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Herregården Fossesholm

Written by Bent Ek

In the middle of the 18th century, the estate economy at Eiker was in full disintegration. The large Sems estate had been dismantled after Lieutenant Colonel Richelieu went bankrupt in 1719, and in 1743 the main farm itself was bought by the farmer's widow Olaug Pedersdatter on the neighboring farm Berg and divided into two farms. Skjelbred on Fiskum was split up after rock councilor Niels Mechlenbourg died in 1713, and the subdivision of Ullelandgodset by Skotselv began when diocesan official Vilhelm de Tonsberg died in 1731. 


The exception to this development was the manor house Fossesholm by Vestfossen. This estate was also divided, in the sense that it was divided between a number of owners who belonged to the same family. However, one of these owners - Gabriel von Cappelen - made a purposeful acquisition of farms, and in 1762/63 his son - Jørgen von Cappelen - was able to buy out the last co-owners, so that he became the sole owner._cc781905-5cde-3194-bb3b -136bad5cf58d_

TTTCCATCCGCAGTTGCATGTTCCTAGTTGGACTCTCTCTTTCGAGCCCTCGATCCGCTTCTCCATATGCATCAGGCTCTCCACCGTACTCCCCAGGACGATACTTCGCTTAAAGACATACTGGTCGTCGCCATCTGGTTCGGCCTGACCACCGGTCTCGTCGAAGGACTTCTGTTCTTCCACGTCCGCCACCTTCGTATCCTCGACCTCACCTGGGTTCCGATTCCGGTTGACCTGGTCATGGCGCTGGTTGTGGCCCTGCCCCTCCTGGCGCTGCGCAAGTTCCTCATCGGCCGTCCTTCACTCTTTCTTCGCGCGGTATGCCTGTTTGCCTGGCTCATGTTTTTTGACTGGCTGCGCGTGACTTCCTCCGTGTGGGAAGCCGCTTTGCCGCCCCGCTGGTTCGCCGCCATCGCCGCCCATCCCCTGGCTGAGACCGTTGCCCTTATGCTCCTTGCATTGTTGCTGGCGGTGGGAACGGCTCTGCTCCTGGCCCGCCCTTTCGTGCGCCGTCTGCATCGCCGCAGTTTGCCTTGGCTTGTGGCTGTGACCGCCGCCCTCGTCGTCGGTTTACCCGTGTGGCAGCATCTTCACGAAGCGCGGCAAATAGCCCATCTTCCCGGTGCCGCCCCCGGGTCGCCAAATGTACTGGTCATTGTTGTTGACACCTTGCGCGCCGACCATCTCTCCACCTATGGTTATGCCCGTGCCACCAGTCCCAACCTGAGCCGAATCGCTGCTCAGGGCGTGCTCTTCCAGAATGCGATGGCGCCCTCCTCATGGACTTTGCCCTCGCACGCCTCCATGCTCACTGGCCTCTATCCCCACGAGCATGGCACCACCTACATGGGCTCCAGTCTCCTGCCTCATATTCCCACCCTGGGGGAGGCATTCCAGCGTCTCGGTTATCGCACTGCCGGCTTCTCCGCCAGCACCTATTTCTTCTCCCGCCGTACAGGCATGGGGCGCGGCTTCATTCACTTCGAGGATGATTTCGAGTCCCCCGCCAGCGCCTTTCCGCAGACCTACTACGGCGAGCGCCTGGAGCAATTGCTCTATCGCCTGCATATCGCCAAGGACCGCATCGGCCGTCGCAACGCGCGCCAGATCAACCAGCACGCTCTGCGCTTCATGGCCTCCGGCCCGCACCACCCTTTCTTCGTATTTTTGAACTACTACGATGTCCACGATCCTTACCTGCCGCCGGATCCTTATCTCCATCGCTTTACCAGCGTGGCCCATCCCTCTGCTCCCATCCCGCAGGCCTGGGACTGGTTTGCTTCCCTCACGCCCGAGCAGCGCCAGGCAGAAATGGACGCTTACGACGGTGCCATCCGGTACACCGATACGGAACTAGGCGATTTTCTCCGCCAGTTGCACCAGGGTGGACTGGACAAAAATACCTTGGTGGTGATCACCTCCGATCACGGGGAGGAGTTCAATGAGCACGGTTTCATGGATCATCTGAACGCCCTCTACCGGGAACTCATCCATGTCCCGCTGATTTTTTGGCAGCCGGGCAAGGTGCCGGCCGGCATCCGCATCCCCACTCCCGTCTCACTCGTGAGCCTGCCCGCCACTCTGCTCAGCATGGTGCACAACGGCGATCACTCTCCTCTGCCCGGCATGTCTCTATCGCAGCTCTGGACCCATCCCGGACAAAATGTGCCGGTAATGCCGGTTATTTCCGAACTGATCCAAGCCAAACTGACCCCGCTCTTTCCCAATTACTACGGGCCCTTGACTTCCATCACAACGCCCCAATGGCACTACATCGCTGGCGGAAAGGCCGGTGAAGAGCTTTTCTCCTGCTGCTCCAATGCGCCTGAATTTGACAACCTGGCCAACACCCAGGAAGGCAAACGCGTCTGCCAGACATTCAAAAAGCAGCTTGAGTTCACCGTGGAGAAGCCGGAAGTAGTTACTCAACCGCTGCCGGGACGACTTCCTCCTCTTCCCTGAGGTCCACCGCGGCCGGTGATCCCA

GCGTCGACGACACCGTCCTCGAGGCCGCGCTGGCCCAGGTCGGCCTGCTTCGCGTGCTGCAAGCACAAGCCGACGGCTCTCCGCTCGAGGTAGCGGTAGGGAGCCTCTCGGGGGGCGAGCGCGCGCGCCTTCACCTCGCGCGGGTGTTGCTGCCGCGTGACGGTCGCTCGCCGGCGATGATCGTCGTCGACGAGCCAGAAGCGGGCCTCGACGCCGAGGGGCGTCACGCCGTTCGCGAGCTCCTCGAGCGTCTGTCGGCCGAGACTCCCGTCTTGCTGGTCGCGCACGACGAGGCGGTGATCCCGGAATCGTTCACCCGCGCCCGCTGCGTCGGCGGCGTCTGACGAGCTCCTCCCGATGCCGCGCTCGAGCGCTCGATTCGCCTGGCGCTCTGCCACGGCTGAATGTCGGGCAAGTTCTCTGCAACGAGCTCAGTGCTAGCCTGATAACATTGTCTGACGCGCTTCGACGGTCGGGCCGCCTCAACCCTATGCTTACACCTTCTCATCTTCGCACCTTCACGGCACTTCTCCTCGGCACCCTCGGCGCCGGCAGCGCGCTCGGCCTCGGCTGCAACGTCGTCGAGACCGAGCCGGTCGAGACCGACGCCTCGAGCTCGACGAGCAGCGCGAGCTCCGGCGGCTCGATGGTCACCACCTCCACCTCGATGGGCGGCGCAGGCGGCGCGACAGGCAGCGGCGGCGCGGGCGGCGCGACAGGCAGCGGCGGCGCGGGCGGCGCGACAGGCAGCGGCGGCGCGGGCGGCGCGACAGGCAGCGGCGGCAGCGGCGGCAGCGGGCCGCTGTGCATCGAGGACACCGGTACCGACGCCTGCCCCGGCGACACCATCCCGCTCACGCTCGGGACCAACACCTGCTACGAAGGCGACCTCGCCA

While the other estates on Eiker had disintegrated, Fossesholm still had a significant land and forest property, with underlying farms between Vestfossen and Fiskumvannet and forest stretches on both sides of Eikeren. One half of the settlement Vestfossen, with five large sawmills, also belonged to the farm.  

The Cappelen family had for several generations run a timber trade with Bragernes as a starting point, but Jørgen had become a wealthy man as a supplier to Kongsberg Sølvverk. In 1763 he had turned 58 years old, and then he retired to the old manor house on Eiker with his wife, Magdalena Darjes. There they started a large-scale construction project, which resulted in the manor buildings that we largely find on Fossesholm today. Here the commercial patrician's refined lifestyle continued for another couple of generations - until it ended with a forced auction in 1822.

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